Are companies keen on sending women on international assignments?

  • woman at the workplace
Published on 2022-03-09 at 08:00 by Katharina von Knobloch
The percentage of female expats is rising, but it is still far away from gender parity. Did you ever ask yourself why that is? Till the 80s, researchers are stating that there is a global glass ceiling similar to the corporate glass ceiling, making it more difficult for women to pursue a career abroad. In this article, you will learn about the global glass ceiling and how women who broke through this glass ceiling experienced life on the other side. 

The global glass ceiling of the Female Expat 

Despite dual-career couples and the gender debate in leadership positions, women are still often overlooked for international assignments. Hence women are underrepresented, and their careers are stagnating due to the “glass border”. As stated by the well-known researchers in that field Van den Bergh and du Plessis, “Women who wish to pursue careers abroad have to overcome many barriers such as tokenism, stereotypes and first have to break through the glass ceiling in their home country before being able to break through the glass border.“ 

According to research, this global glass ceiling is full of myths and yet difficult to break through. Many reasons why there are so few Female Expats that seem to have fallen out of time. One of the most mentioned reasons is that managers are reluctant to send women abroad. 

As international assignments are costly, women are seen as a high-risk operation. Managers either see the woman itself as a risk factor or the surrounding context. Arguments often mentioned are physical safety, hazards involved in traveling in developing countries, isolation and loneliness, possible negative reactions of superiors, subordinates, clients, and colleagues towards women in managerial positions (Adler, 1994, Janssens et al 2006). 

Are women really a liability?

Many research papers come to the conclusion that women are struggling with the male-dominated hierarchy that leads to male managers judging the suitability of female subordinates. Typical difficulties within the international transfer process are: 

  • Selection procedures, training, and preparation 
  • Senior managers' prejudices
  • The exclusion of women from formal and informal networks
  • The fact that expatriate positions tend to be relatively high in authority and status 

Hence, women experience obstacles accessing global jobs before being even able to prove themselves. When you look at how women perform at international work assignments compared to men, evidence shows a totally different picture. According to several research papers, female expatriates have significantly higher interaction and work adjustment levels but also a higher general adjustment level.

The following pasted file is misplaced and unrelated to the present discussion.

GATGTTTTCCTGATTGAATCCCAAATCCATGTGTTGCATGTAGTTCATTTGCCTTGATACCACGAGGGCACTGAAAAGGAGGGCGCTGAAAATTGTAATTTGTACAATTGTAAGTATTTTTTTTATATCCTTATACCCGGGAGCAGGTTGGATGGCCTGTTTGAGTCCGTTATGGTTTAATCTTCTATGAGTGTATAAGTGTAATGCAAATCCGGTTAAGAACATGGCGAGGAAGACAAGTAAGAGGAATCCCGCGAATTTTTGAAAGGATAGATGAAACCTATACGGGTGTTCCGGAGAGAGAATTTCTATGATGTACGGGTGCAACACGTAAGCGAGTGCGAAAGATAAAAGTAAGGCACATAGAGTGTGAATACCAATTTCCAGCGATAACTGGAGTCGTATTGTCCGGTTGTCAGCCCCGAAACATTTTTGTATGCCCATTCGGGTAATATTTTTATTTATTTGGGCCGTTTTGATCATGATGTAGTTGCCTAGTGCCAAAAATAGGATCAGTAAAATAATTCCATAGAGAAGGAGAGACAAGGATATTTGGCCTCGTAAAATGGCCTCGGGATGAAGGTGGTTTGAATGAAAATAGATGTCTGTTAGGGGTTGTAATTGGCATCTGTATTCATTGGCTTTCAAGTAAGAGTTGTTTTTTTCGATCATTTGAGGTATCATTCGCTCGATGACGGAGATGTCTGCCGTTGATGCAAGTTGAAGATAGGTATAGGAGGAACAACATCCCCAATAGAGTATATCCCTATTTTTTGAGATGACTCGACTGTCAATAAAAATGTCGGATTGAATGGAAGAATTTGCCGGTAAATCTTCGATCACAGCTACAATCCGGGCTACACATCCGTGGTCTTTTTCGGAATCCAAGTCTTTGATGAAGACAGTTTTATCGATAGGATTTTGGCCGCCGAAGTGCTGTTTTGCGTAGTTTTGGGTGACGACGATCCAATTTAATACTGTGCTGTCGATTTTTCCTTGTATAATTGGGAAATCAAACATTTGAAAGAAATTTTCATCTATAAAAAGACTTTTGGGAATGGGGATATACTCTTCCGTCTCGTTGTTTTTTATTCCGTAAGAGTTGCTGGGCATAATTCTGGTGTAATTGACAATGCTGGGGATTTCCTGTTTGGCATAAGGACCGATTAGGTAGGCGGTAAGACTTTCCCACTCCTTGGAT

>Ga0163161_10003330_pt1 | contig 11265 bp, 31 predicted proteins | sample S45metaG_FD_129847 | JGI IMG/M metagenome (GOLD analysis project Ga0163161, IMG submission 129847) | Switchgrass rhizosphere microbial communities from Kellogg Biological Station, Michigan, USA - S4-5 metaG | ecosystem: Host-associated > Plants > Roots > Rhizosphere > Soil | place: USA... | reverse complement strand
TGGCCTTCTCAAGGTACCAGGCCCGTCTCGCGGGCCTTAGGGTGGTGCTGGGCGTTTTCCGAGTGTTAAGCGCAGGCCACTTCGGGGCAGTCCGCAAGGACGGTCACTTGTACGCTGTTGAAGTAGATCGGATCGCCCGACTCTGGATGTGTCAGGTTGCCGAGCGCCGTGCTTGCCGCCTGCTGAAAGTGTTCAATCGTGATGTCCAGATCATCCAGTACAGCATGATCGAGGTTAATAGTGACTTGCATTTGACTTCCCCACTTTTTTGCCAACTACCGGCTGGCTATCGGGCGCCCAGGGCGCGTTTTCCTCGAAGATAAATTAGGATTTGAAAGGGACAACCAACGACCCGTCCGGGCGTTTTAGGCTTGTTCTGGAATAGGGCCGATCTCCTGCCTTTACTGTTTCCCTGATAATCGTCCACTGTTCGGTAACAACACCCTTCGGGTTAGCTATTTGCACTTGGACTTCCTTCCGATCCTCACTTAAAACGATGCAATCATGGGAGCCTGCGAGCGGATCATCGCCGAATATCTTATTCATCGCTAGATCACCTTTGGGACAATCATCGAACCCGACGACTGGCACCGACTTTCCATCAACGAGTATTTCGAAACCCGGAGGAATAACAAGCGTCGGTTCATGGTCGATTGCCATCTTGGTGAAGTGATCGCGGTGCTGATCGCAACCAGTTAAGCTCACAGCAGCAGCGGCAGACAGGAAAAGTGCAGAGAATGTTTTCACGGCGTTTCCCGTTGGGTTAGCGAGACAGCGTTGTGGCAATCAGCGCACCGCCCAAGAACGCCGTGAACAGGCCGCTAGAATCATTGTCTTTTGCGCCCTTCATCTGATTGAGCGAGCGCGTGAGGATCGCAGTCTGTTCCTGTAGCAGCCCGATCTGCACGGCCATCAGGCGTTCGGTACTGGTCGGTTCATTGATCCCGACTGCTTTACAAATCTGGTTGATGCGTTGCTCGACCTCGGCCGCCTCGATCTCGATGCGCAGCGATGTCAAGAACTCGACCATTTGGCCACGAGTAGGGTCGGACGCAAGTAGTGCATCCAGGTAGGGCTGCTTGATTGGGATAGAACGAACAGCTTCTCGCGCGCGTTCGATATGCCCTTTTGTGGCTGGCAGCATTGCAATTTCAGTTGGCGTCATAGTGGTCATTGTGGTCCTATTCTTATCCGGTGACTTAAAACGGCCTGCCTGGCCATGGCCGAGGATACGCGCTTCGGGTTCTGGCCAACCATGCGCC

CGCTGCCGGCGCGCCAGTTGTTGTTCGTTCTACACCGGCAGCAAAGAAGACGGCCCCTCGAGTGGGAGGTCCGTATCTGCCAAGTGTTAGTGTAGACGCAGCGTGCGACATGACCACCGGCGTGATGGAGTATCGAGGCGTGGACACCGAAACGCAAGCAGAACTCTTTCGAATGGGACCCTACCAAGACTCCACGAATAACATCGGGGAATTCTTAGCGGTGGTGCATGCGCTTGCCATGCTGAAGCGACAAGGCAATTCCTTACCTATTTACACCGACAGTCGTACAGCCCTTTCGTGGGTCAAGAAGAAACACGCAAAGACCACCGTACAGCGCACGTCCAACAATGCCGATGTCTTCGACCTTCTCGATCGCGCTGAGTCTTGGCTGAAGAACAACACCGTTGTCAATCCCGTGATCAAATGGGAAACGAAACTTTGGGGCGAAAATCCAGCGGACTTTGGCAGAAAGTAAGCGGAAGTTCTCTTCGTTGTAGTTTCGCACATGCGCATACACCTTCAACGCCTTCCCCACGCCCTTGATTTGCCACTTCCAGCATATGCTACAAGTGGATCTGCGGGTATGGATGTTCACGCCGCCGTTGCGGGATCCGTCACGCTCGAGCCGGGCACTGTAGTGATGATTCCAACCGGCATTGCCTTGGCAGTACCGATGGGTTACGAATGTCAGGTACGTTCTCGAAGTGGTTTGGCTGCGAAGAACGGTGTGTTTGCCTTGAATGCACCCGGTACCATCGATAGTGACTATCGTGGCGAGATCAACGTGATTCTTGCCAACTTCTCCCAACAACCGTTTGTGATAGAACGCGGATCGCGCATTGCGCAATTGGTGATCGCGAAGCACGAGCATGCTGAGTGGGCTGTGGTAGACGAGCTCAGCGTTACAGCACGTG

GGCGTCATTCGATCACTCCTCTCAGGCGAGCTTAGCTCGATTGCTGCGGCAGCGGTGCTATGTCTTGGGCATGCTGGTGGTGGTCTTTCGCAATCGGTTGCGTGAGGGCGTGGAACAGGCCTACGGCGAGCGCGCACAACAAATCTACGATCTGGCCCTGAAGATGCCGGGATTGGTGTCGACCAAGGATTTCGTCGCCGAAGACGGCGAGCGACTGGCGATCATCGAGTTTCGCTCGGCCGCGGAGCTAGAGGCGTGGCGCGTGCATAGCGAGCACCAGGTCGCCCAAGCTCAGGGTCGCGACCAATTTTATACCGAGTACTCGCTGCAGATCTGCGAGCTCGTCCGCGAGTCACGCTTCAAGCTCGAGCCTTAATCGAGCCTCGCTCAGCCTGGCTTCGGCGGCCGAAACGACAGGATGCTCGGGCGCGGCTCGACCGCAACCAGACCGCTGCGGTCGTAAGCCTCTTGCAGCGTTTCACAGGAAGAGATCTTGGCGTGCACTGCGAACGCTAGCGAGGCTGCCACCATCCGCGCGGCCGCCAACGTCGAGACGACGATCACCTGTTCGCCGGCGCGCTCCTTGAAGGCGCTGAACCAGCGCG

How do women experience the other side of the glass border?

To get first-hand insights, I interviewed 30 female breadwinners who successfully broke through the glass border and are thriving professionally. 

All 30 women interviewed managed to overcome any potential corporate barrier in the international transfer process. Some argued that their industry is very gender neutral and that they did not experience any discrimination (e.g. Banking & Tourism). Others mentioned that they had been discriminated against and that they benefited from their confident and strong character to overcome those barriers and a strong will for a life abroad. Almost all of these role models experienced discrimination in some kind: 

  • Biases by home management regarding the compatibility for the job
  • Reception of inferior expat packages (compared to male colleagues in a similar position)
  • Less attractive destinations, projects, or clients to choose from compared to male colleagues
  • Less attractive follow-up contracts after repatriating compared to male colleagues in similar positions
  • Generally, more stagnating careers after expatriation compared to men

Many women shared how they had to earn respect first before being able to start working. They did so by investing more time and effort compared to male colleagues arriving at the same time at the new posting. They showed a high degree of ambition and commitment. 

In their own words: 

“Men tend to move up, and women tend to stagnate more. From my HR perspective, I can say that there is definitely a glass ceiling in corporate assignments but not in self-initiated expatriates.”

“The question was rather which positions do you get as a woman, and I did not experience a glass border but a glass border between subjects. As a woman, certain destinations and subjects that would have appealed to me were denied to me for a long time.”

"My company preferred to send single males abroad and justified it with the posting costs. I was classified as expensive, although I know of many men with families who earn significantly more and also have larger houses. The posting packages are very different depending on gender. I was denied a posting to London due to cost. Now the job is done by a man who flies home to family every weekend and has a larger apartment so his family can visit regularly.“

How to avoid the glass ceiling

Not all women experienced a global glass ceiling, and I took a closer look to reveal the reasons behind it. It seems as women found ways to escape the traditional selection path by either taking up their own initiative or profiting from more gender-equal industries and company cultures. We see a rising number of self-initiated expatriation while industries such as banking and tourism have already started to pay closer attention to an equal assignment policy.

If you want to know more about breaking through the global glass border, you can download this study for free here. What is your experience with working abroad as a woman? Let us know in the comments below.